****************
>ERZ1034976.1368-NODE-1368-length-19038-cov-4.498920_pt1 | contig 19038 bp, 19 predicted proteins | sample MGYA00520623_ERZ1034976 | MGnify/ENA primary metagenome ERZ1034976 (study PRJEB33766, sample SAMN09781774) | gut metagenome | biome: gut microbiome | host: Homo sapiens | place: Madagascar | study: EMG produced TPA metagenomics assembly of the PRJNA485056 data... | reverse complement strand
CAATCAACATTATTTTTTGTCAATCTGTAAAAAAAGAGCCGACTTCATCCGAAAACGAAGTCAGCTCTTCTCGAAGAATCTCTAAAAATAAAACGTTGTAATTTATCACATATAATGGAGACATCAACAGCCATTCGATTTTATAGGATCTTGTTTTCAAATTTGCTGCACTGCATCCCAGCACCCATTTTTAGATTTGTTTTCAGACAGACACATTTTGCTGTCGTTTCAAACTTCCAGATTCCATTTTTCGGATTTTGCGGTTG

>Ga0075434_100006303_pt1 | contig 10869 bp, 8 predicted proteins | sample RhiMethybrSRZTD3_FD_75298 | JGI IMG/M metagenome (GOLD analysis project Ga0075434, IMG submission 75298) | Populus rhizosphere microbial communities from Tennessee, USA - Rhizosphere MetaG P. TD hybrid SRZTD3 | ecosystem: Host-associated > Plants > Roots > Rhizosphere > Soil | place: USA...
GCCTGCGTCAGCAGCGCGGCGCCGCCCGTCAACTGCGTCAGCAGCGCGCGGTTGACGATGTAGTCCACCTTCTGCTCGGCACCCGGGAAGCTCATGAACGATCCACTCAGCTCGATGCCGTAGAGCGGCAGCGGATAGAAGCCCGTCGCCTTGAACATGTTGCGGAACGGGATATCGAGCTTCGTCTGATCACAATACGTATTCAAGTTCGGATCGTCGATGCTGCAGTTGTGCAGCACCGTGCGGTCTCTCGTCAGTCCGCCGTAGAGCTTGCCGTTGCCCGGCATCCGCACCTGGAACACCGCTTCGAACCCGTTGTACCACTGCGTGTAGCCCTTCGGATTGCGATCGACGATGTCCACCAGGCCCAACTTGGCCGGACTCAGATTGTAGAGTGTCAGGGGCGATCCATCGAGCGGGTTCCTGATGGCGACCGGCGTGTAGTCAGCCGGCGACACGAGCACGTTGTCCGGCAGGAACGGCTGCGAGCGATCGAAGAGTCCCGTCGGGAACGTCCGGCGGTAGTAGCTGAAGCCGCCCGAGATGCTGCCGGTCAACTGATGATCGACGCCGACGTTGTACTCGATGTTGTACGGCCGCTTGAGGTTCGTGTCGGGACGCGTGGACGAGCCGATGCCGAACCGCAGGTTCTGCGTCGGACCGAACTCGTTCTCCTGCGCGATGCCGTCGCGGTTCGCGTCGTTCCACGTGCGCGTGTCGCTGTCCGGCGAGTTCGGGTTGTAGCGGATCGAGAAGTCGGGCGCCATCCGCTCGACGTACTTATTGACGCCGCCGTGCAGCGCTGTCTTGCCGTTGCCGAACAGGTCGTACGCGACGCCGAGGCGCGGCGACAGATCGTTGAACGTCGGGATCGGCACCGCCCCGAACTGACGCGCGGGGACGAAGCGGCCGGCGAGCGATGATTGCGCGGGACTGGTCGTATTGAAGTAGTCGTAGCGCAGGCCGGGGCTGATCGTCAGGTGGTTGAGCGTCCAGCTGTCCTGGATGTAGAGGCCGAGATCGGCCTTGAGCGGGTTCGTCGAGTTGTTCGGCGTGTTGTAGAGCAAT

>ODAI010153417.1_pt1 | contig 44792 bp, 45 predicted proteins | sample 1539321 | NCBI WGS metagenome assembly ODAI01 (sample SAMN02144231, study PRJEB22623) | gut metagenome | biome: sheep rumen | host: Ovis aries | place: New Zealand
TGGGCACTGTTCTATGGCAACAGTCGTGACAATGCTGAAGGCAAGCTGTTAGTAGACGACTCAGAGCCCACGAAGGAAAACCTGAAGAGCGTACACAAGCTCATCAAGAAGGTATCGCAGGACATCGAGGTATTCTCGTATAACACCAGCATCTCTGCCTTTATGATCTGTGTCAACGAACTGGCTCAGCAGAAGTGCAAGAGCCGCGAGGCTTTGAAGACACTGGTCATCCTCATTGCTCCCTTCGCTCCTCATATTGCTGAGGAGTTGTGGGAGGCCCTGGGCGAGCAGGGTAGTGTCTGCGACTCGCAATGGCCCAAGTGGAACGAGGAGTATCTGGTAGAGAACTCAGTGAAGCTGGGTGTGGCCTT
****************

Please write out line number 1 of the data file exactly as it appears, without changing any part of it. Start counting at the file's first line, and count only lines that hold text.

>ERZ1034976.1368-NODE-1368-length-19038-cov-4.498920_pt1 | contig 19038 bp, 19 predicted proteins | sample MGYA00520623_ERZ1034976 | MGnify/ENA primary metagenome ERZ1034976 (study PRJEB33766, sample SAMN09781774) | gut metagenome | biome: gut microbiome | host: Homo sapiens | place: Madagascar | study: EMG produced TPA metagenomics assembly of the PRJNA485056 data... | reverse complement strand